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Melting ice

August 14, 2009

Many scientists and governments are talking about what will happen once climate change begins to occur, but on the great island of Greenland global warming isn't just a future problem - it's happening now.

Glacier edge in Greenland
Some 85 percent of Greenland is covered in iceImage: DW / Irene Quaile-Kersken

Greenland is the largest island on the planet, and most of it - around 85 percent - is covered in ice. At over 1.7 million square kilometers (656,000 square miles), it's the largest area of fresh water ice in the northern hemisphere. Scientists have predicted that if the Greenland ice sheet were to completely melt, ocean levels could go up by seven meters (23 feet), which would have catastrophic effects for low-lying coastal regions across the globe.

Moraines along a Greenland glacier
As glaciers move they leave behind giant paths of boulders and gravel called morainesImage: DW / Irene Quaile-Kersken

While scientists can't agree on how much or how fast the Greenland ice sheet will melt, what is certain is that the Arctic is warming up faster than the rest of the planet and that Greenland is already losing a large portion of its ice. As scientists continue to debate and take measurements, the effects of climate change are already visible on the island.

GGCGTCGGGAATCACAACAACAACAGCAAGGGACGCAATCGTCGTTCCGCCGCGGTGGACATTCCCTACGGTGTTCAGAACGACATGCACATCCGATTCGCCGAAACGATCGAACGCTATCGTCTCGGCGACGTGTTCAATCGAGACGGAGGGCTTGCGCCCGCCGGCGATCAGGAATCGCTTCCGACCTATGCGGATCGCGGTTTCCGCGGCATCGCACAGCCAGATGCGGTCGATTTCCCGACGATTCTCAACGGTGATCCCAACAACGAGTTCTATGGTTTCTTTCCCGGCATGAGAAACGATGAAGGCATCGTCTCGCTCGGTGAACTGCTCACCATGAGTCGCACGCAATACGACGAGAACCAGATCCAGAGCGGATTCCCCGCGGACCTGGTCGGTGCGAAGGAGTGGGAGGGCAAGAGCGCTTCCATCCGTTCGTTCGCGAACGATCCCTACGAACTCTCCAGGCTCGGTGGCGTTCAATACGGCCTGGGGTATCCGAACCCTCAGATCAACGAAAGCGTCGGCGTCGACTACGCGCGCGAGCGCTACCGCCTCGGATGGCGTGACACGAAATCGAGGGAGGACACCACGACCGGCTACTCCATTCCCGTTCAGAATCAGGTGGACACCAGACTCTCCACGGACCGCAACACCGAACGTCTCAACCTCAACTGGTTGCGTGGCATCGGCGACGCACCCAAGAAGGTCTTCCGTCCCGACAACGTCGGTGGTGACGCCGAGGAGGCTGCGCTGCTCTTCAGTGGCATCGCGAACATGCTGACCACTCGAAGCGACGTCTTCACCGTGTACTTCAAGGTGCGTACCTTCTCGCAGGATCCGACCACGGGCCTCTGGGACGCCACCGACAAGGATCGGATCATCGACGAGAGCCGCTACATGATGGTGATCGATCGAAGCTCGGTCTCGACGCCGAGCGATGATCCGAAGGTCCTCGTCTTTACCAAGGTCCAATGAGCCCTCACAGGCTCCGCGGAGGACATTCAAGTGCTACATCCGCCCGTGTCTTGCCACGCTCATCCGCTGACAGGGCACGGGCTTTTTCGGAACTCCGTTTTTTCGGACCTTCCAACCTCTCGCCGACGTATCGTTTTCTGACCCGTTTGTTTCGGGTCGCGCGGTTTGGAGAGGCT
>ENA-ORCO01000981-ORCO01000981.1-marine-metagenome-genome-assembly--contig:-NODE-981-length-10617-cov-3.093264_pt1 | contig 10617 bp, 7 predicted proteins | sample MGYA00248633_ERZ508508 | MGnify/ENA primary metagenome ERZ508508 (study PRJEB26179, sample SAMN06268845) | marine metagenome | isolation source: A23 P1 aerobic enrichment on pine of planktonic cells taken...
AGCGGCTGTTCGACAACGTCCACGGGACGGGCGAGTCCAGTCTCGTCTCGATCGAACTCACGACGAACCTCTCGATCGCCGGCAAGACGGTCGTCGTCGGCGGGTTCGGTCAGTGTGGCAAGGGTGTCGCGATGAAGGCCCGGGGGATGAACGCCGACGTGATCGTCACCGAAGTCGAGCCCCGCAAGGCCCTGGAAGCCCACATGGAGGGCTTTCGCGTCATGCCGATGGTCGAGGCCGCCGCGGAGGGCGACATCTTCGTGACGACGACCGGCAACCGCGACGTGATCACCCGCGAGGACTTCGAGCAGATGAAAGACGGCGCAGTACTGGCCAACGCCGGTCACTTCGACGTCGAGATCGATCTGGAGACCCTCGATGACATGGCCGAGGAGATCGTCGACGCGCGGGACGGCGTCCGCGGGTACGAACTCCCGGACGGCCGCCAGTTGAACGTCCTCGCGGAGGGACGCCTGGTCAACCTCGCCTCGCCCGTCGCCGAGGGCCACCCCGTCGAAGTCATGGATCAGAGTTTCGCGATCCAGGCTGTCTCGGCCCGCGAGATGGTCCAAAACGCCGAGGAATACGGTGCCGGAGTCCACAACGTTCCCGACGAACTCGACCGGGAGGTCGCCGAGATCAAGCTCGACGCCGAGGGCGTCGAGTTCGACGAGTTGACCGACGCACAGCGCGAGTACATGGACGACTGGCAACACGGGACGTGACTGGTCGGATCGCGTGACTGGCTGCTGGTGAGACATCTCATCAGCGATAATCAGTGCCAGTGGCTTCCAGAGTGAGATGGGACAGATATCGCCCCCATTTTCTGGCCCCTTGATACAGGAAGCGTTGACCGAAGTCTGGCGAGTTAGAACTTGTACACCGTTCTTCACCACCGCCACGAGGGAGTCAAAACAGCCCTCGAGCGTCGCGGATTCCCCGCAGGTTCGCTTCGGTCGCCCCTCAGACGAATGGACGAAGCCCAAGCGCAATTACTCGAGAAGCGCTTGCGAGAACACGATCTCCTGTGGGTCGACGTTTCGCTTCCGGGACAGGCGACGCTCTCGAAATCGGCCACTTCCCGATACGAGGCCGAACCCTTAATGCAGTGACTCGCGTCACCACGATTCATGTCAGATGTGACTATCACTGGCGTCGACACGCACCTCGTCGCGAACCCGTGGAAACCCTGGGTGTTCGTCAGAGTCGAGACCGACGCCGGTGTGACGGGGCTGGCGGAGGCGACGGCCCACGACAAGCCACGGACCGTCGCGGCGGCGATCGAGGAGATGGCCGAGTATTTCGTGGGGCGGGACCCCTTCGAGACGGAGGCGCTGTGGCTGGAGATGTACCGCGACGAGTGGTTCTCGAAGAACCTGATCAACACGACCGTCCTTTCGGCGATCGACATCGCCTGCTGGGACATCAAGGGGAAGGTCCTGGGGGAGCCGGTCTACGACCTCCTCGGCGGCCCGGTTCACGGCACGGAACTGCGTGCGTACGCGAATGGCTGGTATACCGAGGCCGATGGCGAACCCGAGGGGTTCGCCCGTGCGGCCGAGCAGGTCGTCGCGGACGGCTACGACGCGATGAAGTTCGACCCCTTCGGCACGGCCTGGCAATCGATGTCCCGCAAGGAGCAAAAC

Ice as far as the eye can see

The boundary between land and ice is striking. At the edge, close to the moraine, ice is a dirty grey color. A half a kilometer on, it's sparkling silvery-white in the Arctic summer sunshine. This far in, the ice is approximately 250 meters thick, according to glacial guide Niklas, who didn't give his last name. In the middle of the ice cap, where the ice is deepest, it is 3.2 kilometers thick.

Around 10 years ago, the ice was 40 meters higher than today and the gravel road that leads here from the nearest town, Kangerlussuaq, ran up to the edge of the ice, Niklas said. He added that he isn't sure whether the decrease is a result of climate change, but since climate change has become a popular topic in the media, more visitors have been coming to Greenland.

"They want to see the beautiful country of Greenland," he said. "But they want to see if the talk about climate change is correct - and they want to see the ice."

Ice: A "hot" topic for scientists

One of the many visitors wanting to see Greenland's ice is Christine Hvidberg, from the ice and climate group at the University of Copenhagen. She normally works on ice floe modeling, but she's spending part of her summer at Kangerlussuaq organizing logistics for North Greenland Eemian Ice Drilling.

The town of Illulissat in the distance behind an ice berg
The town Ilulissat has become a bit of a hotspot for tourists who come to see the vanishing iceImage: DW / Irene Quaile-Kersken

The international consortium that operates an ice core drilling camp three hours flight out onto the ice. The information gathered helps show what the climate was like in the past, which helps to make climate models for the future.